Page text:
Oprah Gets Fooled a Second Time by Phony Book

Oprah Gets Fooled a Second Time by Phony Book

Published December 30, 2008

Book blesser Oprah Winfrey got duped again.

This time the author exposed as less than truthful is Herman Rosenblat, who apparently fabricated his memoir of “Angel at the Fence,” in which he recalls how he met his future wife at a Nazi concentration camp.

On Saturday, Berkley Books, an imprint of Penguin Group (USA), announced that it has withdrawn the “true story” from Rosenblat. 

Over the past 20 years, he had fine-tuned his tale of woe and ultimate triumph, appearing on numerous talk shows, including Oprah’s.

The way the story went, Rosenblat met his wife, Roma Radicky, while he was a prisoner at a sub-camp of Buchenwald in Nazi Germany. She was a young Jewish girl whose family was pretending to be Christian and lived nearby. For months, they would meet on opposite sides of a barbed-wire fence, where she would sneak him apples and bread. Rosenblat was then transferred to another camp and the two lost touch, until the 1950s, when they were reunited by accident — on a blind date — in New York. They soon married and earlier this year celebrated their 50th wedding anniversary. The book was scheduled to be released in February, but Berkley Books withdrew the memoir Saturday following allegations by scholars, friends and family members that his tale was untrue, reports The Associated Press.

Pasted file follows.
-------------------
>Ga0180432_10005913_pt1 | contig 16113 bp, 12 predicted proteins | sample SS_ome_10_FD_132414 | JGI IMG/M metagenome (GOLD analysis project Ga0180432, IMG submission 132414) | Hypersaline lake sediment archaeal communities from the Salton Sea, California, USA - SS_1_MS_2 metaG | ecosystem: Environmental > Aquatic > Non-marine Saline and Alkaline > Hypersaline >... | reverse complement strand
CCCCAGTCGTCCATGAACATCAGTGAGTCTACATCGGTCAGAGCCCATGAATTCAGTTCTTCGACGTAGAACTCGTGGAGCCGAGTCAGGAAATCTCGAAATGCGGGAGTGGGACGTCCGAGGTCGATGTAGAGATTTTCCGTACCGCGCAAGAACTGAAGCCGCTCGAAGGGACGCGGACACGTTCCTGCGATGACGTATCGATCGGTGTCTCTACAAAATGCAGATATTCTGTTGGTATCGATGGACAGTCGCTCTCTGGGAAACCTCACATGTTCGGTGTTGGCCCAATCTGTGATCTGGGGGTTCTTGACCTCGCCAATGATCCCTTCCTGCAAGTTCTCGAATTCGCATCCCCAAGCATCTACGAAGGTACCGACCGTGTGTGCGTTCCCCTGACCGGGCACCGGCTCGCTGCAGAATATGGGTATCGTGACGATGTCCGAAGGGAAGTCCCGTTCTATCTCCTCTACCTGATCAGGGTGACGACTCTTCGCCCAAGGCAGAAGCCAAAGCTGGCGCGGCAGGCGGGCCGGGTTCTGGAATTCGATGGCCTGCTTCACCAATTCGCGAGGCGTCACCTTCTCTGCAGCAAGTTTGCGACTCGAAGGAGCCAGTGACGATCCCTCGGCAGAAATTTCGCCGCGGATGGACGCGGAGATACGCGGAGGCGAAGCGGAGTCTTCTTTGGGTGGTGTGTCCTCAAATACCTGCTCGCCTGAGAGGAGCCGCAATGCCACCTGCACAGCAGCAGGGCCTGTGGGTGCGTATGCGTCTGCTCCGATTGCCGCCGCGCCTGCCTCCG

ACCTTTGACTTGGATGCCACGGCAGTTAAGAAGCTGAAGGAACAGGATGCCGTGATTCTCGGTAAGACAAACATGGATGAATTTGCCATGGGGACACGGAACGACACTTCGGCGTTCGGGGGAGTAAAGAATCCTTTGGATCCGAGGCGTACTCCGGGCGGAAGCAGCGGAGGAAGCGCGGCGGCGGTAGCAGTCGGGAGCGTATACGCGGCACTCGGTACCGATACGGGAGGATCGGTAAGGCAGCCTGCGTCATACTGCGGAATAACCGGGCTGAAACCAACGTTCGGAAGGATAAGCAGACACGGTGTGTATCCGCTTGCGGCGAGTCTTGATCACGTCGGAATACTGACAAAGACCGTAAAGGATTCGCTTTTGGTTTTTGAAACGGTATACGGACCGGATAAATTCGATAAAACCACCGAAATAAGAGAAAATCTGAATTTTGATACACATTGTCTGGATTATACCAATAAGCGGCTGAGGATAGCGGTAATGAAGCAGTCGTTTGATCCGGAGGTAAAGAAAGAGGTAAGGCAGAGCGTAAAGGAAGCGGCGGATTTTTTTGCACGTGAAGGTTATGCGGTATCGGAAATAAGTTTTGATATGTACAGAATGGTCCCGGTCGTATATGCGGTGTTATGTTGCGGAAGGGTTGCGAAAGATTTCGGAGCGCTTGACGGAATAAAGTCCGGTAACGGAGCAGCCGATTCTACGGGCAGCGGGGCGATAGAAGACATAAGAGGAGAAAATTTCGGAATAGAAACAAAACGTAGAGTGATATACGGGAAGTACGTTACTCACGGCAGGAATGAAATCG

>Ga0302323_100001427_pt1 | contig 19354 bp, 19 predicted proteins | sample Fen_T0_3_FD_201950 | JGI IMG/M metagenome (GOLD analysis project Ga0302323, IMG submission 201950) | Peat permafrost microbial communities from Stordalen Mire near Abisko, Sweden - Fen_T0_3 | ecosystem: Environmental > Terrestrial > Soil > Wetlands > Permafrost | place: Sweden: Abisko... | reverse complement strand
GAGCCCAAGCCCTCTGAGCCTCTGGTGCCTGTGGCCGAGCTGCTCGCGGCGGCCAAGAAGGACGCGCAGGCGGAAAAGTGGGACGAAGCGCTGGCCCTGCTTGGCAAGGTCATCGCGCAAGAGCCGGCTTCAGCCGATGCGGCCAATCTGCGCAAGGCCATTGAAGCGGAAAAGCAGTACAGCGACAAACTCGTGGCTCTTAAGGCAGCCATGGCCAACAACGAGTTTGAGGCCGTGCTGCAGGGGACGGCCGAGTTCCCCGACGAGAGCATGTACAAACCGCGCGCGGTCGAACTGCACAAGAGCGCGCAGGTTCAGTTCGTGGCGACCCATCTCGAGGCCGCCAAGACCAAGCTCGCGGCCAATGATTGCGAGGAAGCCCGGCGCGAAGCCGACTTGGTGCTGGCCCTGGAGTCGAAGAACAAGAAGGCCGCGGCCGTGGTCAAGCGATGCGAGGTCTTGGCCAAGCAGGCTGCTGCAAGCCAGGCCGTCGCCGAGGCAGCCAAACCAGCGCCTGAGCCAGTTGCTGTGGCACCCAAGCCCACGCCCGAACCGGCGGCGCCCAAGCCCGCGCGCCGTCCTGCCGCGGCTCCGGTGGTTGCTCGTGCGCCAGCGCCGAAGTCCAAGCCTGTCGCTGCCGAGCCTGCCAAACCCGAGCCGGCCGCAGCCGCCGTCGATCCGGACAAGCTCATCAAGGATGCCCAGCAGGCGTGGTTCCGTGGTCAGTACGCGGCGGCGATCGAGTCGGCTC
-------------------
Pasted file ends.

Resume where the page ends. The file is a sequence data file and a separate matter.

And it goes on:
"Berkley Books is canceling publication of 'Angel at the Fence' after receiving new information from Herman Rosenblat's agent, Andrea Hurst," the publisher said in a statement. "Berkley will demand that the author and the agent return all money that they have received for this work."

Winfrey has described their romance "the single greatest love story ... we've ever told on the air." They have inspired a children's book and a feature film adaptation is scheduled to begin next year. This isn’t the first time Winfrey has bestowed her blessing on a book, only to find out the so-called true story was bogus. In 2005, she picked James Frey's memoir "A Million Little Pieces," for her book club before it was discovered to be fake.

Written by From Staff & Wire Services


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